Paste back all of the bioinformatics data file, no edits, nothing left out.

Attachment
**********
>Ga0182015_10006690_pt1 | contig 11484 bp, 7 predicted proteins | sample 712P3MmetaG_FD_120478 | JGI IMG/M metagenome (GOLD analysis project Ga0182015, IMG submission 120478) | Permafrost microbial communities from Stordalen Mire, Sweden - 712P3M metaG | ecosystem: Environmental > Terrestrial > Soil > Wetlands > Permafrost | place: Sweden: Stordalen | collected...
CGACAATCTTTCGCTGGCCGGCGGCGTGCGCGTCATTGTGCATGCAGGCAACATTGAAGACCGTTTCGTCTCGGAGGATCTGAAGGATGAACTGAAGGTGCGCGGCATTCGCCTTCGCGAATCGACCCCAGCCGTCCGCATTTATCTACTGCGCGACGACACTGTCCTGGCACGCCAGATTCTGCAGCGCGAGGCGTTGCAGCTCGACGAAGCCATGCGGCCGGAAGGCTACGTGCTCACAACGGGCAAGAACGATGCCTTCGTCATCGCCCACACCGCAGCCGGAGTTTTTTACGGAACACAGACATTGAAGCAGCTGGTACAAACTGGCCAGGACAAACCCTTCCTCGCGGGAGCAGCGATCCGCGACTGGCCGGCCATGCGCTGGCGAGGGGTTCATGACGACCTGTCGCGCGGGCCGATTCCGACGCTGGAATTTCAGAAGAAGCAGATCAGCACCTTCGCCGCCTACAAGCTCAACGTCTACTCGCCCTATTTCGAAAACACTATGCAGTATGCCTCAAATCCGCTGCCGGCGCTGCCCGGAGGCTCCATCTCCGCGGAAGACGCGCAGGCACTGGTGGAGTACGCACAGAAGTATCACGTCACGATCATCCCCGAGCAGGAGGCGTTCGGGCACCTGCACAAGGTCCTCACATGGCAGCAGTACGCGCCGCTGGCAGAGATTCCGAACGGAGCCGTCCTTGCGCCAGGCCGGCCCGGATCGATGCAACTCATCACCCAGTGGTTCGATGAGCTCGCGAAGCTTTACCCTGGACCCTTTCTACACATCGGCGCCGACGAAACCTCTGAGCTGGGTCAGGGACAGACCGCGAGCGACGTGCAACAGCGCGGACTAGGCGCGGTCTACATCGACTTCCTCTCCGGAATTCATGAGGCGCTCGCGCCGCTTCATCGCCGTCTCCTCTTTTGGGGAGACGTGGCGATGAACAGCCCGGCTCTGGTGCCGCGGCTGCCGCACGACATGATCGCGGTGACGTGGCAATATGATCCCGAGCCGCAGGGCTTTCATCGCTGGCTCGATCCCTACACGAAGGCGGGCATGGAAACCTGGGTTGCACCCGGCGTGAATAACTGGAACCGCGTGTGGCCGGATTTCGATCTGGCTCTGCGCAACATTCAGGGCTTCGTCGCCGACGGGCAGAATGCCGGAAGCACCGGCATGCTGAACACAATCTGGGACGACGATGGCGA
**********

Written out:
>Ga0182015_10006690_pt1 | contig 11484 bp, 7 predicted proteins | sample 712P3MmetaG_FD_120478 | JGI IMG/M metagenome (GOLD analysis project Ga0182015, IMG submission 120478) | Permafrost microbial communities from Stordalen Mire, Sweden - 712P3M metaG | ecosystem: Environmental > Terrestrial > Soil > Wetlands > Permafrost | place: Sweden: Stordalen | collected...
CGACAATCTTTCGCTGGCCGGCGGCGTGCGCGTCATTGTGCATGCAGGCAACATTGAAGACCGTTTCGTCTCGGAGGATCTGAAGGATGAACTGAAGGTGCGCGGCATTCGCCTTCGCGAATCGACCCCAGCCGTCCGCATTTATCTACTGCGCGACGACACTGTCCTGGCACGCCAGATTCTGCAGCGCGAGGCGTTGCAGCTCGACGAAGCCATGCGGCCGGAAGGCTACGTGCTCACAACGGGCAAGAACGATGCCTTCGTCATCGCCCACACCGCAGCCGGAGTTTTTTACGGAACACAGACATTGAAGCAGCTGGTACAAACTGGCCAGGACAAACCCTTCCTCGCGGGAGCAGCGATCCGCGACTGGCCGGCCATGCGCTGGCGAGGGGTTCATGACGACCTGTCGCGCGGGCCGATTCCGACGCTGGAATTTCAGAAGAAGCAGATCAGCACCTTCGCCGCCTACAAGCTCAACGTCTACTCGCCCTATTTCGAAAACACTATGCAGTATGCCTCAAATCCGCTGCCGGCGCTGCCCGGAGGCTCCATCTCCGCGGAAGACGCGCAGGCACTGGTGGAGTACGCACAGAAGTATCACGTCACGATCATCCCCGAGCAGGAGGCGTTCGGGCACCTGCACAAGGTCCTCACATGGCAGCAGTACGCGCCGCTGGCAGAGATTCCGAACGGAGCCGTCCTTGCGCCAGGCCGGCCCGGATCGATGCAACTCATCACCCAGTGGTTCGATGAGCTCGCGAAGCTTTACCCTGGACCCTTTCTACACATCGGCGCCGACGAAACCTCTGAGCTGGGTCAGGGACAGACCGCGAGCGACGTGCAACAGCGCGGACTAGGCGCGGTCTACATCGACTTCCTCTCCGGAATTCATGAGGCGCTCGCGCCGCTTCATCGCCGTCTCCTCTTTTGGGGAGACGTGGCGATGAACAGCCCGGCTCTGGTGCCGCGGCTGCCGCACGACATGATCGCGGTGACGTGGCAATATGATCCCGAGCCGCAGGGCTTTCATCGCTGGCTCGATCCCTACACGAAGGCGGGCATGGAAACCTGGGTTGCACCCGGCGTGAATAACTGGAACCGCGTGTGGCCGGATTTCGATCTGGCTCTGCGCAACATTCAGGGCTTCGTCGCCGACGGGCAGAATGCCGGAAGCACCGGCATGCTGAACACAATCTGGGACGACGATGGCGA